Before it became a world renowned centre of artistic repute, Montmartre was a working-class village, north of Paris. Centred around its Abbey and populated largely by peasants, the old village was also a hub for mills. Over the course of the 17th and 18th centuries, 13 windmills were installed on the small hill.

The first record of Montmartre’s windmills dates back to 1622, although it is thought the mill was in operation from the 16th century. The windmill in question, the Moulin du Palais was a wheat mill for the production of flour. The other mills which were established over the course of the next century served a number of different purposes. In addition to flour, some mills produced plaster, ground grapes, pebbles, glass, pepper and even iris bulbs to produce perfume.

Le Moulin de la Gallete. Maurice Utrillo, 1937.

The oldest mill, the Moulin du Palais changed hands a number of times, becoming the le Blute-Fin and eventually uniting with another mill, the le Radat. Together, the two mills became known as the Moulin de la Gallete, owning to the flour they produced being use to make the famous small rye bread cakes, know as galettes.

In 1834, under the ownership of the Debray family, the mill became a thriving hub for Montmartre nightlife. Reinvented as a dancehall, it was one of the areas most popular haunts for artists like Van Gogh and Renoir. The image of windmills of Montmartre endure largely because of these artists, many of whom painted them into history.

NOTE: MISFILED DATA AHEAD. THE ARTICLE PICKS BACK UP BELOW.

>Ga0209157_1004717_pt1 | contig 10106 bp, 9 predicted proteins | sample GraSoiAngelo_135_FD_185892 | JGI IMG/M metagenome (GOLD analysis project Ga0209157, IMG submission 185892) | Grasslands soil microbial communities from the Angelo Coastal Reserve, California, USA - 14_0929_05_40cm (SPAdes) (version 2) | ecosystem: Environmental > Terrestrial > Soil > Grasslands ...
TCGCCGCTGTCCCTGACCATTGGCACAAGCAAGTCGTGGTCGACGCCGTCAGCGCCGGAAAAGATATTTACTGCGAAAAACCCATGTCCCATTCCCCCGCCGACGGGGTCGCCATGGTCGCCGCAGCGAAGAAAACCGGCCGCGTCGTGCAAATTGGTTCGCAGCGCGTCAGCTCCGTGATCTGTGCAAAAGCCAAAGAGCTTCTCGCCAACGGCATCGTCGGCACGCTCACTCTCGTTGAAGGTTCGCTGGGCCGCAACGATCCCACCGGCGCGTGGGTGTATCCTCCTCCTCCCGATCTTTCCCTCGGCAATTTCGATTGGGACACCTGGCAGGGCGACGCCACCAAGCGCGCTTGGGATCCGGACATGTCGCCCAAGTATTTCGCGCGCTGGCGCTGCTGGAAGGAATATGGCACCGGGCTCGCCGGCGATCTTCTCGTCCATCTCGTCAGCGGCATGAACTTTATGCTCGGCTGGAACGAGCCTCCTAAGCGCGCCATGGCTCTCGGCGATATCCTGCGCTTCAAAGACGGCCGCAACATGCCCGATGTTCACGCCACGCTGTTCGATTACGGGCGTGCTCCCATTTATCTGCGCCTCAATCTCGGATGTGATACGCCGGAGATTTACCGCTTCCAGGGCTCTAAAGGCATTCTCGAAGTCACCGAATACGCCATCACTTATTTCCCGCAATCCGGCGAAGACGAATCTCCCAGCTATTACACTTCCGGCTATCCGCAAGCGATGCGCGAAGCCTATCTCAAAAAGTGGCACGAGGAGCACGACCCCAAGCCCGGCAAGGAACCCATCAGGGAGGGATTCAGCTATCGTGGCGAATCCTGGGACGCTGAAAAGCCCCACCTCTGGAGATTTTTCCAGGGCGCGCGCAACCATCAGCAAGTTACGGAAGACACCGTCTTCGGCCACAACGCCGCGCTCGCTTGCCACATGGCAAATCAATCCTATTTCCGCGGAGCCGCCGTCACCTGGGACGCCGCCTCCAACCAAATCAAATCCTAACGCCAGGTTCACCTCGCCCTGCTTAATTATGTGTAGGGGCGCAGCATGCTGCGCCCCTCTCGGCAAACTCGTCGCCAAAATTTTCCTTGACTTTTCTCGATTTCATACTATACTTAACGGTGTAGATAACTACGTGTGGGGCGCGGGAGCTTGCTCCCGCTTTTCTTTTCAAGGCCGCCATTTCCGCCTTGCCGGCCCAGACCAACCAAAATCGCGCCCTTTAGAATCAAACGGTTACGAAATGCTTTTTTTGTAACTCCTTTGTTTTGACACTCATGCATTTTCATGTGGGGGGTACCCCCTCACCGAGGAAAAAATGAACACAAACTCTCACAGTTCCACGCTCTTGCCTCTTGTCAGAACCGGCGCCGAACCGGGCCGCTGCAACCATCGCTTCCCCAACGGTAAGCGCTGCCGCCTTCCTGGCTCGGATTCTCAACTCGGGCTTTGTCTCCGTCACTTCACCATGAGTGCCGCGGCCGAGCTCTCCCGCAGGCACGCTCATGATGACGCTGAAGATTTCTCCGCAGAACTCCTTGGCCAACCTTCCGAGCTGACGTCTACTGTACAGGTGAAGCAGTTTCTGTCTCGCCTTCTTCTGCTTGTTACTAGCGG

The Windmills Today

Le Moulin Blute-Fin

Today, it’s hard to imagine that over a dozen windmills covered the hill of Montmartre. However, the oldest of the mills are actually still standing. Le Moulin Blute-Fin, now a private property can easily be seen from 77 Rue Lepic. Its sister mill, le Radet, with which it once formed the Moulin de la Gallete, now sits upon a restaurant of the same now, merely metres away.

Le Radet now sits atop the Moulin de la Gallete restaurant.

Montmartre’s history with windmills and cabarets endures through the Moulin Rouge. Although the mill that sits atop the world famous cabaret was not an active one, it was a tribute to the area’s rich history and has become the most famous windmill in the world.

Montmartre’s windmills are merely metres from our hostel. Book with us now and you can discover Montmartre on your doorstep!